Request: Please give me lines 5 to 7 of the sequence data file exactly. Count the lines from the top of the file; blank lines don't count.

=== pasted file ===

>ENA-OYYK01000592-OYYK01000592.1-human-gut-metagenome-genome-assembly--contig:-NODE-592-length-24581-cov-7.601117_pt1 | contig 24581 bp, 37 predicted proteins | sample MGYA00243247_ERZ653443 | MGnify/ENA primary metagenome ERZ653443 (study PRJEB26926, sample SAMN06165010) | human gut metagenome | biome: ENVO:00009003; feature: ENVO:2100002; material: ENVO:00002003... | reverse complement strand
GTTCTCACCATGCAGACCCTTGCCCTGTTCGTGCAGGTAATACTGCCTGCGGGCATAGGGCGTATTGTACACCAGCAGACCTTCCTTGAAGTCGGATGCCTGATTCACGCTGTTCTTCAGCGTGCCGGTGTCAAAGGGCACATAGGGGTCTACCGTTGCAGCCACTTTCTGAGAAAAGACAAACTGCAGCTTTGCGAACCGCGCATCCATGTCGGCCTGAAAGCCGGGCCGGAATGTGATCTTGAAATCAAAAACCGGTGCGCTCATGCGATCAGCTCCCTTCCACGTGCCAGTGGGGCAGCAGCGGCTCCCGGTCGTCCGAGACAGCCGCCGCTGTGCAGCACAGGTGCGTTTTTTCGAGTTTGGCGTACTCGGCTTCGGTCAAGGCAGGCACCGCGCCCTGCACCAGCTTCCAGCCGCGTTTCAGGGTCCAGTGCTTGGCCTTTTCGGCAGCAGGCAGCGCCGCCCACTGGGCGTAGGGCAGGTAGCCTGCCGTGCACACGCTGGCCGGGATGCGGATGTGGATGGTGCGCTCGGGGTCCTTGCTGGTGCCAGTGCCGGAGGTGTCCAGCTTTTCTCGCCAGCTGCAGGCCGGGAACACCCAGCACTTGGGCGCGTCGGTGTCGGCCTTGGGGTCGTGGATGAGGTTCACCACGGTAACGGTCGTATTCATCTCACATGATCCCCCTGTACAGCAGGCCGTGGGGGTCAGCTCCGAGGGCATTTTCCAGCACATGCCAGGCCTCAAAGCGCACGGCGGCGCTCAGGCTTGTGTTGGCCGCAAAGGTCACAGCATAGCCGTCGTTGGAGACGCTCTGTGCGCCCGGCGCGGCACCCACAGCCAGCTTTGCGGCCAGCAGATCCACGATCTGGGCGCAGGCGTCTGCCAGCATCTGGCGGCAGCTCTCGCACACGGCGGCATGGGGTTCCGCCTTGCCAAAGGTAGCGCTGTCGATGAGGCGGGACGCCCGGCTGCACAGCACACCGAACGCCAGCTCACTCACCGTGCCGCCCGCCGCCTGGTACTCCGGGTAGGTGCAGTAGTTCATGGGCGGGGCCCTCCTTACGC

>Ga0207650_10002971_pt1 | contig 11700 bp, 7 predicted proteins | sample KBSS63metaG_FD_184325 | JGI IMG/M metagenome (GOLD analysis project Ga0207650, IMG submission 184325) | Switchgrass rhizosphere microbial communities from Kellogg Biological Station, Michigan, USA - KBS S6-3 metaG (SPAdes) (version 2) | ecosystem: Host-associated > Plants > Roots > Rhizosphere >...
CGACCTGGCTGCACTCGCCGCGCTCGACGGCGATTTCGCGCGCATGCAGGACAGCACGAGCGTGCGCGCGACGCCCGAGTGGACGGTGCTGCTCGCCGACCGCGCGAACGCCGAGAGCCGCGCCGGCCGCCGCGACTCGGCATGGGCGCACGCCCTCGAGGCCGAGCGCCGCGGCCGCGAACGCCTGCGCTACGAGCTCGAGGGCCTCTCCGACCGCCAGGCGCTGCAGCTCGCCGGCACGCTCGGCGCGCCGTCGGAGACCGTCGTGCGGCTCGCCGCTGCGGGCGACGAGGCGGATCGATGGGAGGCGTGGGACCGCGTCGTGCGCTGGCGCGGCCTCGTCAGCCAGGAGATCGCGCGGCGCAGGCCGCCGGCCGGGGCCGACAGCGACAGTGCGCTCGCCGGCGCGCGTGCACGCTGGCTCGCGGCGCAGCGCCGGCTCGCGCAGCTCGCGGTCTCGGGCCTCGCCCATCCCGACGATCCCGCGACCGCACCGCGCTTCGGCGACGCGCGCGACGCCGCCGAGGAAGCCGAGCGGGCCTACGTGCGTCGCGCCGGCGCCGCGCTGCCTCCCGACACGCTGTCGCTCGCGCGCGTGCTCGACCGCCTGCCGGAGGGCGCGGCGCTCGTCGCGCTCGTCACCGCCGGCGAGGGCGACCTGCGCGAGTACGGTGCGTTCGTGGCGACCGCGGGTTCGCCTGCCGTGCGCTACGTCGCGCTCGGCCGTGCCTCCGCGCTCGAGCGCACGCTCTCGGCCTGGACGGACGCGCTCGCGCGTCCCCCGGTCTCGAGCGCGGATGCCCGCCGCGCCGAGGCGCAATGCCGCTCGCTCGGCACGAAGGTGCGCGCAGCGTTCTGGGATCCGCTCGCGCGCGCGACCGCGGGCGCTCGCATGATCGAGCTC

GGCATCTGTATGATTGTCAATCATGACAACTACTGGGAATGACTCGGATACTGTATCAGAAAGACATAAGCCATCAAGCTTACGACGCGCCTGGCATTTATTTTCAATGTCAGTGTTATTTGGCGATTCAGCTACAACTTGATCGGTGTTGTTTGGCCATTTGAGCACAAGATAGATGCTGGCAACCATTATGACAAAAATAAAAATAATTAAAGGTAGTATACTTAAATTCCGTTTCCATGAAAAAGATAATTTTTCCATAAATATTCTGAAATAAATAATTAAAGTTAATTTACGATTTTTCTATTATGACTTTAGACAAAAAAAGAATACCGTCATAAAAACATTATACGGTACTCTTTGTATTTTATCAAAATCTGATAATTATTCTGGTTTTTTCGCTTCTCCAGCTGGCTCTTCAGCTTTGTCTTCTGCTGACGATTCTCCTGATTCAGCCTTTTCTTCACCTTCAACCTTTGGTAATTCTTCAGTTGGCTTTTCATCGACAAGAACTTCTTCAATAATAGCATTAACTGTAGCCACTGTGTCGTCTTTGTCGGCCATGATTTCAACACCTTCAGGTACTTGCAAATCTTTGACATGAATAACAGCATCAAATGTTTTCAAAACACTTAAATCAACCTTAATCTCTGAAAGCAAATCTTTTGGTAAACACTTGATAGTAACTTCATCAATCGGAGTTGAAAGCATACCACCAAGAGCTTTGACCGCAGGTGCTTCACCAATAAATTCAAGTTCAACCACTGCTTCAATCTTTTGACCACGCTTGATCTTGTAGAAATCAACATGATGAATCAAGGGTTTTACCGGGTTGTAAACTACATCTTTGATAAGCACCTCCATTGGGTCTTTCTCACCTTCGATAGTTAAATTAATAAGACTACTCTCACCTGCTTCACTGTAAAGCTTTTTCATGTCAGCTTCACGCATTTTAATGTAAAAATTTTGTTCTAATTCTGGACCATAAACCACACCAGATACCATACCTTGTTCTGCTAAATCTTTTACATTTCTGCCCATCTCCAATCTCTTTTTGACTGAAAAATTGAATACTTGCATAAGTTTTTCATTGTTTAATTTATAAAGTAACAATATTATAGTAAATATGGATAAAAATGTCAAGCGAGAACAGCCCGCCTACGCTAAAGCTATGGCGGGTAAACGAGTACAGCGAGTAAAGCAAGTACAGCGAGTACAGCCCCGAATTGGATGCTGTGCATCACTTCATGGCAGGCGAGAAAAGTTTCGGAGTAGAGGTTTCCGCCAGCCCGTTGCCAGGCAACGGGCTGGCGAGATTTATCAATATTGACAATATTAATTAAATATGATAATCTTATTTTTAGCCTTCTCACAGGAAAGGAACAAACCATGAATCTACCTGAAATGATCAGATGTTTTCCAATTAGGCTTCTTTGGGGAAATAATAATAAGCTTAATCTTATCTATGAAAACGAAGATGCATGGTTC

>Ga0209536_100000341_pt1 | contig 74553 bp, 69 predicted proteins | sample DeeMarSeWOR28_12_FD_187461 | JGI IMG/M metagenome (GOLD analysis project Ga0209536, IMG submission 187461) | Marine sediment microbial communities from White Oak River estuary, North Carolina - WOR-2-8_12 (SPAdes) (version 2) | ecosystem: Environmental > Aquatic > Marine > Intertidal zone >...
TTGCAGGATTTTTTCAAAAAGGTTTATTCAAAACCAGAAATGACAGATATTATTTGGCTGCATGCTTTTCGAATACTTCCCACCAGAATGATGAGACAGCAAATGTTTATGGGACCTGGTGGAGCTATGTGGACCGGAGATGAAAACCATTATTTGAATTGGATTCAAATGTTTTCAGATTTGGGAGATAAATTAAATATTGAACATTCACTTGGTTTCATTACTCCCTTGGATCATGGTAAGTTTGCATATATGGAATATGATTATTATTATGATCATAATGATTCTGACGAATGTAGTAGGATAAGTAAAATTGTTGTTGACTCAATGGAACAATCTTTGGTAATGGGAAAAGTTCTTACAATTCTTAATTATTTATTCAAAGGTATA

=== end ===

GGCATCTGTATGATTGTCAATCATGACAACTACTGGGAATGACTCGGATACTGTATCAGAAAGACATAAGCCATCAAGCTTACGACGCGCCTGGCATTTATTTTCAATGTCAGTGTTATTTGGCGATTCAGCTACAACTTGATCGGTGTTGTTTGGCCATTTGAGCACAAGATAGATGCTGGCAACCATTATGACAAAAATAAAAATAATTAAAGGTAGTATACTTAAATTCCGTTTCCATGAAAAAGATAATTTTTCCATAAATATTCTGAAATAAATAATTAAAGTTAATTTACGATTTTTCTATTATGACTTTAGACAAAAAAAGAATACCGTCATAAAAACATTATACGGTACTCTTTGTATTTTATCAAAATCTGATAATTATTCTGGTTTTTTCGCTTCTCCAGCTGGCTCTTCAGCTTTGTCTTCTGCTGACGATTCTCCTGATTCAGCCTTTTCTTCACCTTCAACCTTTGGTAATTCTTCAGTTGGCTTTTCATCGACAAGAACTTCTTCAATAATAGCATTAACTGTAGCCACTGTGTCGTCTTTGTCGGCCATGATTTCAACACCTTCAGGTACTTGCAAATCTTTGACATGAATAACAGCATCAAATGTTTTCAAAACACTTAAATCAACCTTAATCTCTGAAAGCAAATCTTTTGGTAAACACTTGATAGTAACTTCATCAATCGGAGTTGAAAGCATACCACCAAGAGCTTTGACCGCAGGTGCTTCACCAATAAATTCAAGTTCAACCACTGCTTCAATCTTTTGACCACGCTTGATCTTGTAGAAATCAACATGATGAATCAAGGGTTTTACCGGGTTGTAAACTACATCTTTGATAAGCACCTCCATTGGGTCTTTCTCACCTTCGATAGTTAAATTAATAAGACTACTCTCACCTGCTTCACTGTAAAGCTTTTTCATGTCAGCTTCACGCATTTTAATGTAAAAATTTTGTTCTAATTCTGGACCATAAACCACACCAGATACCATACCTTGTTCTGCTAAATCTTTTACATTTCTGCCCATCTCCAATCTCTTTTTGACTGAAAAATTGAATACTTGCATAAGTTTTTCATTGTTTAATTTATAAAGTAACAATATTATAGTAAATATGGATAAAAATGTCAAGCGAGAACAGCCCGCCTACGCTAAAGCTATGGCGGGTAAACGAGTACAGCGAGTAAAGCAAGTACAGCGAGTACAGCCCCGAATTGGATGCTGTGCATCACTTCATGGCAGGCGAGAAAAGTTTCGGAGTAGAGGTTTCCGCCAGCCCGTTGCCAGGCAACGGGCTGGCGAGATTTATCAATATTGACAATATTAATTAAATATGATAATCTTATTTTTAGCCTTCTCACAGGAAAGGAACAAACCATGAATCTACCTGAAATGATCAGATGTTTTCCAATTAGGCTTCTTTGGGGAAATAATAATAAGCTTAATCTTATCTATGAAAACGAAGATGCATGGTTC

>Ga0209536_100000341_pt1 | contig 74553 bp, 69 predicted proteins | sample DeeMarSeWOR28_12_FD_187461 | JGI IMG/M metagenome (GOLD analysis project Ga0209536, IMG submission 187461) | Marine sediment microbial communities from White Oak River estuary, North Carolina - WOR-2-8_12 (SPAdes) (version 2) | ecosystem: Environmental > Aquatic > Marine > Intertidal zone >...
TTGCAGGATTTTTTCAAAAAGGTTTATTCAAAACCAGAAATGACAGATATTATTTGGCTGCATGCTTTTCGAATACTTCCCACCAGAATGATGAGACAGCAAATGTTTATGGGACCTGGTGGAGCTATGTGGACCGGAGATGAAAACCATTATTTGAATTGGATTCAAATGTTTTCAGATTTGGGAGATAAATTAAATATTGAACATTCACTTGGTTTCATTACTCCCTTGGATCATGGTAAGTTTGCATATATGGAATATGATTATTATTATGATCATAATGATTCTGACGAATGTAGTAGGATAAGTAAAATTGTTGTTGACTCAATGGAACAATCTTTGGTAATGGGAAAAGTTCTTACAATTCTTAATTATTTATTCAAAGGTATA